October 11, 2013

Editorial

The Church continues to fight the HHS mandate

The Affordable Healthcare Act (also known as Obamacare) is in the news again, and once again the Catholic Church is caught on the horns of a dilemma not of its own making.

The dilemma is that, on the one hand, we Catholics wholeheartedly affirm the need for affordable health care for all. In fact, our Church has been leading the charge on this issue for nearly a century. On the other hand, we cannot in good conscience accept government regulations that seriously restrict and burden our religious freedom.

In the words of Cardinal Timothy M. Dolan, president of the U.S. Conference of Catholic Bishops, “Catholics—our parents and grandparents, religious sisters, brothers and priests—were among the first at the table to advance and provide health care, and now we are being burdened because of the same Catholic values that compel us into these ministries! All in a country that puts religious liberty first on the list of its most cherished freedoms.”

The cardinal goes on to say, “This is a fight that we did not ask for and would rather not be in, but it’s certainly one that we won’t run from.”

The Obama administration has dug in its heels and refused to compromise on three key issues of religious liberty: 1) The HHS mandate’s narrow definition of “religious employer” arbitrarily distinguishes between houses of worship and ministries of service; 2) Ministries of service—including hospitals, social service agencies, schools and all other types of faith-based organizations are treated as “second class” entities with no acknowledgement of the religious values that are at the heart of their missions; 3) No relief at all is available to business owners whose fundamental values (religious or social) put them at odds with the so-called preventive services that the mandate requires them to provide.

Cardinal Dolan vows that the Church will continue to fight against the efforts of a secular government agency, the Department of Health and Human Services (HHS), to impose its values on religious organization and people who are “conscientious objectors” when it comes to certain provisions of health care reform.

“We are continuing our efforts in Congress and in the courts, and we are confident that our rights under the Constitution and other laws protecting religious freedom will eventually be vindicated,” Cardinal Dolan says. “While much remains uncertain, it is plain that the HHS mandate lessens the ability of our ministries to give full-throated witness to our faith, a central mission of all Catholic apostolates.”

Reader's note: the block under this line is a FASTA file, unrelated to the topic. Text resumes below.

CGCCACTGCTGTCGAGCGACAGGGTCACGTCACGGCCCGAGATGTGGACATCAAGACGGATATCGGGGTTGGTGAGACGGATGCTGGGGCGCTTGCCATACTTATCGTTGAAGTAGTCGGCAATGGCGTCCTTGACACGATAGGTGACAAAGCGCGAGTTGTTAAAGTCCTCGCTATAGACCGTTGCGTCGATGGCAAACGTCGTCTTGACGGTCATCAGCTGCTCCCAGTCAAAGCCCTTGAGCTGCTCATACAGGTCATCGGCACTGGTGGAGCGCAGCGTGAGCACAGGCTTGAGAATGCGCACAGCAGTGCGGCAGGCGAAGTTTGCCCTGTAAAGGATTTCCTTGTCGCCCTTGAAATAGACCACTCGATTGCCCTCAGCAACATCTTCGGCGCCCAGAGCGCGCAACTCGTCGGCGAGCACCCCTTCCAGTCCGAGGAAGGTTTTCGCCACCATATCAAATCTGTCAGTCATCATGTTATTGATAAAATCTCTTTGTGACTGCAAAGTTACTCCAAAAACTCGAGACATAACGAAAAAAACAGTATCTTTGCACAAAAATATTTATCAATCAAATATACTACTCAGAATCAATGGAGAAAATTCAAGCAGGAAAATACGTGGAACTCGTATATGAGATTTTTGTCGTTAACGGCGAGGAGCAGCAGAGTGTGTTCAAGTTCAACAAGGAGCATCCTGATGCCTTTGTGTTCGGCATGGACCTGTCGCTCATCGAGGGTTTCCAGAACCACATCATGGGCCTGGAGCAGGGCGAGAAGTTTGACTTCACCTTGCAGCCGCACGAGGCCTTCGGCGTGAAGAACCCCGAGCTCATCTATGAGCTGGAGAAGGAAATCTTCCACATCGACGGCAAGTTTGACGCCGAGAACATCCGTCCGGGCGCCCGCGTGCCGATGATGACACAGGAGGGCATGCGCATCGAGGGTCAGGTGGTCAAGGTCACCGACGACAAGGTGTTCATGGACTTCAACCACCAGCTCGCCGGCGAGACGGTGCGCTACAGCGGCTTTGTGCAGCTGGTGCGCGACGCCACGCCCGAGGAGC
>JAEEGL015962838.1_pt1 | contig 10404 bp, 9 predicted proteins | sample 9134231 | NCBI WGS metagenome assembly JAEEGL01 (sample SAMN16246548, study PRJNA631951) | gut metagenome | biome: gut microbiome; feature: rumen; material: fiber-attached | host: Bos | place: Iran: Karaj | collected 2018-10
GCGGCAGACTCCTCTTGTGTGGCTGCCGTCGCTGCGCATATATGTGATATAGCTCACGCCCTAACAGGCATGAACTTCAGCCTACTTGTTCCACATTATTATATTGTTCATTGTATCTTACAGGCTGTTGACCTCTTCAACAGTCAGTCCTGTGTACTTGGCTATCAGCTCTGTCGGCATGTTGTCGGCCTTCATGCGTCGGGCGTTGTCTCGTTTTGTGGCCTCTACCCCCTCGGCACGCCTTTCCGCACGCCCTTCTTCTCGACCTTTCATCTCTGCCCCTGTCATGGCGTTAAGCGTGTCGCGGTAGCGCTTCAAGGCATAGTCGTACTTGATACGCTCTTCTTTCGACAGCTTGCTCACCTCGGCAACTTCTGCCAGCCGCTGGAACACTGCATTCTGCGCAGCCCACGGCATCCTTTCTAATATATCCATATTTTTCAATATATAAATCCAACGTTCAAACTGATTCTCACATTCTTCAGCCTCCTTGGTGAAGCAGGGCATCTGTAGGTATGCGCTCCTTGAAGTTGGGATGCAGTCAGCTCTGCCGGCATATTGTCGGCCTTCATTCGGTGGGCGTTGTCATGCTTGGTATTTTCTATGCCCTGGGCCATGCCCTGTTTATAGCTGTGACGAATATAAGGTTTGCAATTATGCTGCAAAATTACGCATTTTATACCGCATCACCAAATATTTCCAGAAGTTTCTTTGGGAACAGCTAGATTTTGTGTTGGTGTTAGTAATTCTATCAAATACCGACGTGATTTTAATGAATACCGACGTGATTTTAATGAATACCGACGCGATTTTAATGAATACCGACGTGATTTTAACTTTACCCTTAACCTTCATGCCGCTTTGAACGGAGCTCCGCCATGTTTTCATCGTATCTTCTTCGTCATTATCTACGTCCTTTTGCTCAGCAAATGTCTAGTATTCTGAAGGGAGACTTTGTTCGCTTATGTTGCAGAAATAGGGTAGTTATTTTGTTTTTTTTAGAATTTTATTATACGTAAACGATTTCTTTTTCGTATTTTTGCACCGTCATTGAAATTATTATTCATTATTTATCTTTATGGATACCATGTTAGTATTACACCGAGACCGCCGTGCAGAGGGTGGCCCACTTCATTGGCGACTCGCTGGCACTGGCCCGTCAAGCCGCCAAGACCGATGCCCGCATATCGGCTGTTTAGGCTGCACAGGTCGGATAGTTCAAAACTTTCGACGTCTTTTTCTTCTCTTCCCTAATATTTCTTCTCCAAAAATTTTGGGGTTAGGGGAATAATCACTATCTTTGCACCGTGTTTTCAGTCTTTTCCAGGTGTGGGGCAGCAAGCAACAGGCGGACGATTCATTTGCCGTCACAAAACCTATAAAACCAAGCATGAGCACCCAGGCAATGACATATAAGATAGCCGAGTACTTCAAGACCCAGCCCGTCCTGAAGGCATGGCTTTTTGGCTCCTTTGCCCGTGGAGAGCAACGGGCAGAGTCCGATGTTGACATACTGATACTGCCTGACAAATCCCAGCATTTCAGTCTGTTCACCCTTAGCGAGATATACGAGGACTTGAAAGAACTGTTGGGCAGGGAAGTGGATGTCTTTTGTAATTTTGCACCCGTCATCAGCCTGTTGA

Full-throated witness includes the right to object as a matter of conscience to practices that are contrary to our values. Not unlike pacifists in wartime who refuse to bear arms but are willing to provide alternative forms of national service, there really ought to be ways for “ministries of service” and individual “conscientious objectors” to opt out of aspects of health care reform that are unacceptable to them. This is what religious liberty is all about. It’s a fundamental American value that we dare not neglect if we want to remain a free people!

“We are united in our resolve to continue to defend our right to live by our faith and our duty to serve the poor, heal the sick, keep our apostolates strong and faithful, and insure our people,” Cardinal Dolan says. In doing so, the cardinal is giving voice to an important Catholic principle: The both/and rather than the either/or. We stand for both affordable health care and religious liberty. And we assert that our constitutional right to religious freedom extends to both houses of worship and ministries of service. These are matters of fundamental importance to us—as Catholics and as Americans.

Catholics, unite! Write to Congress and the president. Express your dismay and displeasure at the false dichotomy that has been created by arbitrarily connecting universal health care with unacceptable restrictions on religious liberty! Confirm by your words and actions that we Catholics do not divide our houses of worship (our parish communities) and our ministries of service (schools, health care and social service agencies).

All spring from the Great Commission of Jesus (the only mandate that we find universally binding) to extend to all nations and peoples the mission and ministry of Jesus—to pray, to teach, to heal and to serve.

—Daniel Conway

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